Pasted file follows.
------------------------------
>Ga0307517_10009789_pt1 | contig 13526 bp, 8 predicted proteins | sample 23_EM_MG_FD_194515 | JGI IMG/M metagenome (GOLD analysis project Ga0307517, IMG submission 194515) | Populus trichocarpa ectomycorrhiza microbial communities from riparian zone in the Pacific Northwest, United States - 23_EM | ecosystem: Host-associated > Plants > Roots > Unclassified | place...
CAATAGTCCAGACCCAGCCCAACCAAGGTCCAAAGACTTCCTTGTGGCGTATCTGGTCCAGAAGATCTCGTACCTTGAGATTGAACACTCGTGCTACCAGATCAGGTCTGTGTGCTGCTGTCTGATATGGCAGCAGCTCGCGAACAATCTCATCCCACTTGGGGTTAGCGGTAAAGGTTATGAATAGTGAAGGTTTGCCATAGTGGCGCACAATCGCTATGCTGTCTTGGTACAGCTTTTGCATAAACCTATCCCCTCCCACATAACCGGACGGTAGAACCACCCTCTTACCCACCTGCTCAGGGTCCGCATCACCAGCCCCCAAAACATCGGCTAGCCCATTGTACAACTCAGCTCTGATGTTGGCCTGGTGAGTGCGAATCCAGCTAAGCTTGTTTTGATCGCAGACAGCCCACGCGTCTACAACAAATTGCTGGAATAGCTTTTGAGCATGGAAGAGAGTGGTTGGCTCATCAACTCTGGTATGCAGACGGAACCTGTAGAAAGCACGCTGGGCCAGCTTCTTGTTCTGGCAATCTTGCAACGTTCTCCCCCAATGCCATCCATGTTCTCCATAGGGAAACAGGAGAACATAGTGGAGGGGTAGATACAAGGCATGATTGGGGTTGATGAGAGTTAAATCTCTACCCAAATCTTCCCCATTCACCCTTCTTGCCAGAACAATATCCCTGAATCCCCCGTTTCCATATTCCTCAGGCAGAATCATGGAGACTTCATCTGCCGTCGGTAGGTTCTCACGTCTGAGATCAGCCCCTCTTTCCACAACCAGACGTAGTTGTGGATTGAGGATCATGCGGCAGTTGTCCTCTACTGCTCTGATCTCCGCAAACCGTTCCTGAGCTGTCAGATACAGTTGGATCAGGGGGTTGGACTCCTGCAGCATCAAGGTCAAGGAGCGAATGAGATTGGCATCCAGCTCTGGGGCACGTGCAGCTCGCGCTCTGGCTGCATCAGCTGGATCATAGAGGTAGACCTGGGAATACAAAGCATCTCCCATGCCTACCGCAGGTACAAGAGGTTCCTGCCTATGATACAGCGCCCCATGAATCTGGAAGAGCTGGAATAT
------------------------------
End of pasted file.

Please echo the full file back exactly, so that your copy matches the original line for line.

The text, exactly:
>Ga0307517_10009789_pt1 | contig 13526 bp, 8 predicted proteins | sample 23_EM_MG_FD_194515 | JGI IMG/M metagenome (GOLD analysis project Ga0307517, IMG submission 194515) | Populus trichocarpa ectomycorrhiza microbial communities from riparian zone in the Pacific Northwest, United States - 23_EM | ecosystem: Host-associated > Plants > Roots > Unclassified | place...
CAATAGTCCAGACCCAGCCCAACCAAGGTCCAAAGACTTCCTTGTGGCGTATCTGGTCCAGAAGATCTCGTACCTTGAGATTGAACACTCGTGCTACCAGATCAGGTCTGTGTGCTGCTGTCTGATATGGCAGCAGCTCGCGAACAATCTCATCCCACTTGGGGTTAGCGGTAAAGGTTATGAATAGTGAAGGTTTGCCATAGTGGCGCACAATCGCTATGCTGTCTTGGTACAGCTTTTGCATAAACCTATCCCCTCCCACATAACCGGACGGTAGAACCACCCTCTTACCCACCTGCTCAGGGTCCGCATCACCAGCCCCCAAAACATCGGCTAGCCCATTGTACAACTCAGCTCTGATGTTGGCCTGGTGAGTGCGAATCCAGCTAAGCTTGTTTTGATCGCAGACAGCCCACGCGTCTACAACAAATTGCTGGAATAGCTTTTGAGCATGGAAGAGAGTGGTTGGCTCATCAACTCTGGTATGCAGACGGAACCTGTAGAAAGCACGCTGGGCCAGCTTCTTGTTCTGGCAATCTTGCAACGTTCTCCCCCAATGCCATCCATGTTCTCCATAGGGAAACAGGAGAACATAGTGGAGGGGTAGATACAAGGCATGATTGGGGTTGATGAGAGTTAAATCTCTACCCAAATCTTCCCCATTCACCCTTCTTGCCAGAACAATATCCCTGAATCCCCCGTTTCCATATTCCTCAGGCAGAATCATGGAGACTTCATCTGCCGTCGGTAGGTTCTCACGTCTGAGATCAGCCCCTCTTTCCACAACCAGACGTAGTTGTGGATTGAGGATCATGCGGCAGTTGTCCTCTACTGCTCTGATCTCCGCAAACCGTTCCTGAGCTGTCAGATACAGTTGGATCAGGGGGTTGGACTCCTGCAGCATCAAGGTCAAGGAGCGAATGAGATTGGCATCCAGCTCTGGGGCACGTGCAGCTCGCGCTCTGGCTGCATCAGCTGGATCATAGAGGTAGACCTGGGAATACAAAGCATCTCCCATGCCTACCGCAGGTACAAGAGGTTCCTGCCTATGATACAGCGCCCCATGAATCTGGAAGAGCTGGAATAT